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Fire Engines | Ladder Trucks | Medic & Aid Units

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Fire Engines vs. Ladder Trucks

When it comes to fire suppression, the Seattle Fire Department primarily utilizes two types of fire fighting apparatus, engines and ladders. Both of these vehicles are referred to as a "Company".  In the case of ladder trucks, the terms "Ladder Company" and "Truck Company" are both used to refer to a ladder truck, while the term "Engine Company" refers only to a fire engine.

The major distinction between an Engine and a Ladder company is:

  • Engines primarily carry water, hose and a pump.

  • Ladders primarily carry ladders and a large assortment of tools used for ventilation, rescue, forcible entry, thermal imaging and salvage among other uses.

  • Seattle Ladder Companies do not carry any hose or water.  All water at a fire is supplied by the Engine Companies that respond to the scene.

  • All Seattle Ladder Companies are equipped with a 100 foot aerial ladder and several ground ladders while Engine Companies are equipped with only a few ground ladders.

While Engine and Ladder companies perform very different firefighting tasks, they do have some commonality:

  • Both are equipped with heart defibrillators and respond to emergency medical incidents since Seattle Firefighters are trained as Emergency Medical Technicians (EMT's).

  • Each Engine and Ladder company has a Driver and a Company Officer assigned to it.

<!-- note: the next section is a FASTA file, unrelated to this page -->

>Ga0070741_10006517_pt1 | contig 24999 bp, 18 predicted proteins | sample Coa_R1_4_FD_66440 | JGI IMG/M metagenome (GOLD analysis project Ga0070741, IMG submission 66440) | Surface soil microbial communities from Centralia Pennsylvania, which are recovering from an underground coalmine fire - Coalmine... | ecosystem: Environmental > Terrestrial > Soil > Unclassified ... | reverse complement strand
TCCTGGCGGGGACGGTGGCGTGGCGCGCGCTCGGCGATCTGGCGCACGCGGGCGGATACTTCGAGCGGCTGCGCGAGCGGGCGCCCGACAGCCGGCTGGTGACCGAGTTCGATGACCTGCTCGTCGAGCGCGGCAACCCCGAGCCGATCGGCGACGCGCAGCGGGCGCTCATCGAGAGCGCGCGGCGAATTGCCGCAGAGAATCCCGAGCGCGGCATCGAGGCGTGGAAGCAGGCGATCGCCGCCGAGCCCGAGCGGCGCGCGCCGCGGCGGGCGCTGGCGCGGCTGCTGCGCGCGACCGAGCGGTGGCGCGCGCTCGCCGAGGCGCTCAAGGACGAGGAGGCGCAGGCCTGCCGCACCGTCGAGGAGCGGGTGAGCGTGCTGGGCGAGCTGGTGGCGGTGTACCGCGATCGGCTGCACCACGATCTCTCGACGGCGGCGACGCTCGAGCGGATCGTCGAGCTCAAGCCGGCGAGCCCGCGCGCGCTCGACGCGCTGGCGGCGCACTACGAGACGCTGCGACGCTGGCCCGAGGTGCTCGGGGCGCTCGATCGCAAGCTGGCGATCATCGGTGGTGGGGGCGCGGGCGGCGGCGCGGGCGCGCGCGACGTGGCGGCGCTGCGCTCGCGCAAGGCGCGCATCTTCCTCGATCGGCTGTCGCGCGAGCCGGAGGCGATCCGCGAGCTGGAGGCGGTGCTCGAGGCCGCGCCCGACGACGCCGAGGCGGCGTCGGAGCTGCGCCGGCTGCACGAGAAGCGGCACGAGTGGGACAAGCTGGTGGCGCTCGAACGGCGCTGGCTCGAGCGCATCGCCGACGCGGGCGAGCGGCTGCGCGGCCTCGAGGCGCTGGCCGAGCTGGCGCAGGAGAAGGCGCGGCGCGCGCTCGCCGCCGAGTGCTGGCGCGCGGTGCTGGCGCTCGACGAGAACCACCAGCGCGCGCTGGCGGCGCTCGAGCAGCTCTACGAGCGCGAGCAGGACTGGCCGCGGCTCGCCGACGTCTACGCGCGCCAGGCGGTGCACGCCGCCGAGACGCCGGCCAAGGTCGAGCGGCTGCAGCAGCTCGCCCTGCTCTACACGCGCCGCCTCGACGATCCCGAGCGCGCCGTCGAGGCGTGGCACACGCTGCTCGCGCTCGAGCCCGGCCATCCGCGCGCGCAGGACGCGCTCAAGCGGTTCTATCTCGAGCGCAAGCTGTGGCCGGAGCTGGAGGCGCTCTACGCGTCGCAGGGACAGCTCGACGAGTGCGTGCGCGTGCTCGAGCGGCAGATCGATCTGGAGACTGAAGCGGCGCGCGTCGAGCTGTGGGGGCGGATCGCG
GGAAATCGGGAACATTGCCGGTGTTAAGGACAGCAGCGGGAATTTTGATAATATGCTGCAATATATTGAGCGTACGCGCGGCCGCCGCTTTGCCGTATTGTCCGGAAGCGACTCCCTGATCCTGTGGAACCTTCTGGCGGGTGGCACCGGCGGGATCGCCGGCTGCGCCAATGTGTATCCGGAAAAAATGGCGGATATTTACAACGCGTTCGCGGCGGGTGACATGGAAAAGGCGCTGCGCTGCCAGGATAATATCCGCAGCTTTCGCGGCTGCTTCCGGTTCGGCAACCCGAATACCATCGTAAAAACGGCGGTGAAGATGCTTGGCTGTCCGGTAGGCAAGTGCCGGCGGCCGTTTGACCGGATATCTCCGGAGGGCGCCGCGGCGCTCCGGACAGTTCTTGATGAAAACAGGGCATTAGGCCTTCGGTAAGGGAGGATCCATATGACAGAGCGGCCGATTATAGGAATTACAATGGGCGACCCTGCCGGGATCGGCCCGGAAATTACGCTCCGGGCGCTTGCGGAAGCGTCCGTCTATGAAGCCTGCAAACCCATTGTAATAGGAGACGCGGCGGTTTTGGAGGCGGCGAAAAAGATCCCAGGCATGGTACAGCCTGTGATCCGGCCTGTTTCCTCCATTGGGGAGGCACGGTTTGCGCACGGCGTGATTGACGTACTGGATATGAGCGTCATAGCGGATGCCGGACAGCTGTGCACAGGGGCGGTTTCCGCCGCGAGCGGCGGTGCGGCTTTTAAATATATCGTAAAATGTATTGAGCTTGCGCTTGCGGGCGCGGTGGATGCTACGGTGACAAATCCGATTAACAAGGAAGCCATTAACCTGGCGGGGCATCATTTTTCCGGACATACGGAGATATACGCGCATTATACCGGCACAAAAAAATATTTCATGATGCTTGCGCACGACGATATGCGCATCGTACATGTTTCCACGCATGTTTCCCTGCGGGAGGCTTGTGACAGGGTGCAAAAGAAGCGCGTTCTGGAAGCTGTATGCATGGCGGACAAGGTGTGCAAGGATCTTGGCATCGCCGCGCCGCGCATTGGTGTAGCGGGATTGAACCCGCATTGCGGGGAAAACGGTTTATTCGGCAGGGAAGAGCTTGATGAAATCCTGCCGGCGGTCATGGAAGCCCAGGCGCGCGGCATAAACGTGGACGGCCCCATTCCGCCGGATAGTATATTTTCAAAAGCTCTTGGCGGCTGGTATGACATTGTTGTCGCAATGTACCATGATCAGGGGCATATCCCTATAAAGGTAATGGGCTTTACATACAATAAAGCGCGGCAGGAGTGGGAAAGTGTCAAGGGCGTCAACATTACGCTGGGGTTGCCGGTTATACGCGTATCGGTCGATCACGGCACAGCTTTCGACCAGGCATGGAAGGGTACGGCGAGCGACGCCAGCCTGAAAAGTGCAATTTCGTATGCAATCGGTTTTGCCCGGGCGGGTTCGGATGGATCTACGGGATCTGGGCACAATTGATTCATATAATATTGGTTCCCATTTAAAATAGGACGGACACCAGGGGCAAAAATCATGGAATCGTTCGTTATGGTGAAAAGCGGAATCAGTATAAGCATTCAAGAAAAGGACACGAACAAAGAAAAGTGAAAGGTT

• An additional 1 to 3 firefighters are assigned to each company. Together, the Officer, Driver and firefighters comprise the "crew" of that particular company.

Aid Units vs. Medic Units

Aid and Medic Units in the Seattle Fire Department look almost exactly the same and while their primary function is to respond to emergency 911 incidents, there are differences in the type of medical care each can deliver at the scene of a medical emergency.

From the outside, the only major distinction between them is the unit's number which appears on the front, back and sides of the vehicle.  For example an Aid Unit will have a number such as "A5" or "A2" displayed while a Medic Unit displays a number such as "M1" or "M10".  Another distinction, although much more subtle, is the color of the crew's uniform.  Aid Unit personnel wear dark blue shirts while Medic One personnel wear white shirts.

Similarities between an Aid Unit and a Medic Unit are:

  • Both respond to 911 medical and fire incidents.
  • Both are equipped with heart monitors and defibrillators.
  • Both respond with a minimum crew of two personnel.
  • Both can transport patients to area hospitals but if the patient does not have a medical emergency situation they are most likely transported by private ambulance.  This allows Aid and Medic Units to remain available and in-service for the next incident.

Major differences between Medic and Aid Units are:

  • Aid Units are staffed with two Firefighters trained as Emergency Medical Technicians (EMT).
  • Medic Units are staffed with two Firefighter/Paramedics.
  • Aid Units deliver Basic Life Support (BLS) services.  Personnel are not allowed to administer drug therapies nor do they carry drugs onboard.  Care is limited to a level within the requirements and restrictions of the EMT training personnel have received.
  • Medic Unit personnel perform Advanced Life Support (ALS) services.  Paramedics are trained, for example, to start drug therapies on-scene and perform intubation (airway) therapies.
  • Medic Units are equipped with radios that allow Paramedics to speak directly to emergency room doctors. This allows doctors to begin patient care through the skill of the Paramedics before the patient arrives at the hospital.


Last Modified:   December 21, 2009

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